Thailand: Developers welcome proposed streamlining

They reacted positively to the proposal by the Office of Natural Resources and Environmental Policy and Planning (ONEP) to revise the application process for environmental impact assessment. Rather than having to apply for EIA approval from an expert panel, developers would be required instead to comply with a full environmental checklist under the supervision of local authorities, which are in charge of issuing construction licences.

Thai Condominium Association president Thamrong Panyasakul-wong said such a move would bring about a new standard practice for condo developers.

"Currently when we decide to buy a plot of undeveloped land for a new condominium project, we have to bear the risk if the project cannot win EIA approval. The approval process relies heavily on the judgement of members of the expert panel," he said.

Without a standardised approval process, one of two projects in adjacent areas could win EIA approval while the other does not. This has been a major risk for developers, he said.

Property firms are ready to do anything to protect the environment, but need a single set of standards, he noted.

"Standards aside, the checklist will also help us save costs. With the checklist, we can go ahead with the projects. Under the current rules, we need to wait for six to eight months for the expert panel to grant EIA approval," he said.

Large developers have to acquire land in advance, bearing the cost of interest while the land sits undeveloped.

Some big companies can tap funds from the bond market, offering a coupon rate of 5 per cent, but smaller firms have to depend solely on bank loans. The minimum loan rate is now 7 per cent per annum.

Kree Dejchai, SC Asset Corporation's chief operating officer, said standardised EIA rules would help property firms tremendously. Now, SC Asset, for which condominiums account for a large chunk of the business, has to wait 10 to 12 months to win EIA approval for its projects.

He noted that this added to financing costs, while developers are subject to many rules.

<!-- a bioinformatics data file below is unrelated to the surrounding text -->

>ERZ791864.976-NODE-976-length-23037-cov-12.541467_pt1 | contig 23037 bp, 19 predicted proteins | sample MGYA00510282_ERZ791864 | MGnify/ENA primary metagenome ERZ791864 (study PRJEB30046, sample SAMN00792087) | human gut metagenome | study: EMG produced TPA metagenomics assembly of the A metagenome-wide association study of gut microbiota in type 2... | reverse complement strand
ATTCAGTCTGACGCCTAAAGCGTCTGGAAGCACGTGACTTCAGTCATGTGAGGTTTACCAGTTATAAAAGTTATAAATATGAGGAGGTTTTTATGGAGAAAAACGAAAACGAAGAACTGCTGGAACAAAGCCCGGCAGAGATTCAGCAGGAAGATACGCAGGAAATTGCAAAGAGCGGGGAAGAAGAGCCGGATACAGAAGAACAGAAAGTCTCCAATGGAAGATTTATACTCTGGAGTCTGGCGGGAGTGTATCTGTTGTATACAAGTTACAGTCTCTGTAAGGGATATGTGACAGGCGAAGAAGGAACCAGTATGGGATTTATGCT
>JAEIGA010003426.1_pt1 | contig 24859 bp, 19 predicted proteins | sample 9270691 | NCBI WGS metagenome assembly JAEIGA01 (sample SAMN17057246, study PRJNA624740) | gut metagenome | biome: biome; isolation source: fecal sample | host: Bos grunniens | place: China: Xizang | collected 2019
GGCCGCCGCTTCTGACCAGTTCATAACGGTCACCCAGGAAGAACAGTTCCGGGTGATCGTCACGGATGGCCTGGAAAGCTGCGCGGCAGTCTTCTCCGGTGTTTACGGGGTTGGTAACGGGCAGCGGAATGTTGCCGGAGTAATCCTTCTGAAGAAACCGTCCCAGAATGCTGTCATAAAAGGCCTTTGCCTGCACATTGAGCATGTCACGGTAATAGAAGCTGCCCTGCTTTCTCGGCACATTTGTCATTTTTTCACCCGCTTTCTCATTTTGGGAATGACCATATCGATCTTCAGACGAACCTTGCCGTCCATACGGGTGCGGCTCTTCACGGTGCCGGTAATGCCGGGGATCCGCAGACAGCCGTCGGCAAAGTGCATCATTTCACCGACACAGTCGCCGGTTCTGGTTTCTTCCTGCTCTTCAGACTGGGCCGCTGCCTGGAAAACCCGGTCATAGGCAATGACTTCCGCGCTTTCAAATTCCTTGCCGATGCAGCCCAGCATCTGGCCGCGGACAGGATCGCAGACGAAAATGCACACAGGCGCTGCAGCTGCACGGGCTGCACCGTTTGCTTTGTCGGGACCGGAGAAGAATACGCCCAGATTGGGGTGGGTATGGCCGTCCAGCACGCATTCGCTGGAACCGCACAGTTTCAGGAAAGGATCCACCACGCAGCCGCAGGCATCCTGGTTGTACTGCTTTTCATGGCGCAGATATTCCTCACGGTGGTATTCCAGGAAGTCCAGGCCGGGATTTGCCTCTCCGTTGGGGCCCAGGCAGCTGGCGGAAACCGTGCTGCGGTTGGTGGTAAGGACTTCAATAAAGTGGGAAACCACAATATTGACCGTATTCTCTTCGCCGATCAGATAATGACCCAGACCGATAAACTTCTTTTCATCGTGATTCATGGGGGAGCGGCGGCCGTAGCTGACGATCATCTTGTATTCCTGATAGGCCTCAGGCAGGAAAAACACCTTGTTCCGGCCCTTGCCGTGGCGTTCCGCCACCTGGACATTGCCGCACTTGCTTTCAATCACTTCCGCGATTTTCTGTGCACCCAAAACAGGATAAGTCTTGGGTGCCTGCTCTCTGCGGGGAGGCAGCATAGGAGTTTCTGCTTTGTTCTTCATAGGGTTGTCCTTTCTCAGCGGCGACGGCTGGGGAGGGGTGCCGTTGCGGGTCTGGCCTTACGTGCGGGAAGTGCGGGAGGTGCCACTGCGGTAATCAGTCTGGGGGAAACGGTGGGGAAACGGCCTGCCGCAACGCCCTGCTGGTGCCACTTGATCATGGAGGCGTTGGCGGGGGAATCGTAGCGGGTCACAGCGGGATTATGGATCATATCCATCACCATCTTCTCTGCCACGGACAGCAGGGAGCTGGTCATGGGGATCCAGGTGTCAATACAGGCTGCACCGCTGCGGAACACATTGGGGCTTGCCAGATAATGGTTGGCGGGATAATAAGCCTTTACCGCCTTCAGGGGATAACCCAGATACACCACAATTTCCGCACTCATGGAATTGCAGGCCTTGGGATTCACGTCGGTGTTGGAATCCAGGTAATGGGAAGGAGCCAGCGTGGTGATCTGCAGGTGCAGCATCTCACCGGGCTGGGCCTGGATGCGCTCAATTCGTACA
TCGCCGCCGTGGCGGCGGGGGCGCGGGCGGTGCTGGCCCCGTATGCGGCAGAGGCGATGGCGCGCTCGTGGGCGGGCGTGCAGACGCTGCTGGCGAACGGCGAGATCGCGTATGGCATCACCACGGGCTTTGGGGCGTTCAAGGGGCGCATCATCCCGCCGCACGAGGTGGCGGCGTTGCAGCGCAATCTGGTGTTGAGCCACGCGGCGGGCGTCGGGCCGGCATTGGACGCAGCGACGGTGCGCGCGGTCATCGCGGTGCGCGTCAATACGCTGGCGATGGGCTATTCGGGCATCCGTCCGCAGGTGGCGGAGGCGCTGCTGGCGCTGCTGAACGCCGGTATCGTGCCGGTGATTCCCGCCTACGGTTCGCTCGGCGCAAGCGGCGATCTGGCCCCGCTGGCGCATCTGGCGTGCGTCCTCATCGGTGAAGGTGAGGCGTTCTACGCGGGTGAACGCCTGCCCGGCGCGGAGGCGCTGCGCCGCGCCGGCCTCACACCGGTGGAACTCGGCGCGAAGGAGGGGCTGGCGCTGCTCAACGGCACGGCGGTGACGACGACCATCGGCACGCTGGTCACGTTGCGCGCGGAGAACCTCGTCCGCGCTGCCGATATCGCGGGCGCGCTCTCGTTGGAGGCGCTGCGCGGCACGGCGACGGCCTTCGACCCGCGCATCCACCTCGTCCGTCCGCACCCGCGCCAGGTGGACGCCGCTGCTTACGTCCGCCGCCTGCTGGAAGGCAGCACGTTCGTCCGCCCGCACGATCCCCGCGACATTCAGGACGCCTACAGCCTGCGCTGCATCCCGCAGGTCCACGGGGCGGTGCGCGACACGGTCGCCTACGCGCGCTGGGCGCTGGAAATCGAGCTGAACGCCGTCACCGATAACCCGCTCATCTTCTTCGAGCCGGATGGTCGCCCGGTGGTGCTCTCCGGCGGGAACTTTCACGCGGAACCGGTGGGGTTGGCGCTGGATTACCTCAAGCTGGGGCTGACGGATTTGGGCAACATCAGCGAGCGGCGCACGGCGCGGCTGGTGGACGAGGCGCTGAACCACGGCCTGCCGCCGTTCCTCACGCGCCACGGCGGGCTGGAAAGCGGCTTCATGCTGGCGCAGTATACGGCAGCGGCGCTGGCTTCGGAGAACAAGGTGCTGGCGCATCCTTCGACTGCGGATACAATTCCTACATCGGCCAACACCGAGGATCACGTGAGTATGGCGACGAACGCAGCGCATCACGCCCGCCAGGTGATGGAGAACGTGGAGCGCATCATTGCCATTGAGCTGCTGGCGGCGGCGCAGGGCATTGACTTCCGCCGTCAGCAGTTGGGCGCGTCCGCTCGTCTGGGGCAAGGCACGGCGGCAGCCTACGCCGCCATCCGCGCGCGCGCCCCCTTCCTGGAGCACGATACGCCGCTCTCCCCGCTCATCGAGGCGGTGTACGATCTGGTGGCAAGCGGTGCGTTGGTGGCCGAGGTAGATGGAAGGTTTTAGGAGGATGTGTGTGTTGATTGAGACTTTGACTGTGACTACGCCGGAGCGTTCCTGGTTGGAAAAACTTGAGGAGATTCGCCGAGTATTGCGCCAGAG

Condominium development is now governed by four laws.

The first is the Environmental Quality Protection and Promotion Act 1992, which stipulates the EIA approval process.

Second is the Urban Planning Act, which is exercised by the Bangkok Metropolitan Administration (BMA) for development in Greater Bangkok and nationwide by the Public Works Department. Parts of the law cover environmental aspects, such as the one specifying that the construction process must not affect neighbouring locations.

Third is the Building Control Act, also exercised by the BMA and the Public Works Department. Included in the law is environmental management.

Last is the Condominium Act, which is implemented by the Interior Ministry's Lands Department.

"The last three laws are enough to control condominium development, but we are also willing to comply with the environmental checklist," Kree said.

Opas Sripayak, managing director of LPN Development, the biggest player in the condominium market, added that the change would help save costs for developers aside from operational smoothness. His company also has to wait eight to 12 months to win EIA approval for its projects. The abolition of the application process and the adoption of the checklist would benefit both developers and home-buyers.

He suggested that once the process is cut short, the financial burden would be cut and consequently unit prices could be cut to benefit home buyers.

"We welcome any proposals to save the environment, but the regulatory process should be clear and facilitating."

He also suggested that the ONEP may come up with a number of checklist sets, to respond to different physical conditions of each area. While development in the central business district could just follow the checklist, some environmentally sensitive locations may need to be controlled by a combination of checklists as well as an expert panel's opinions.

"For some locations where environmental threats are low, just the checklist should be enough, and this would benefit both developers and home-buyers," he said.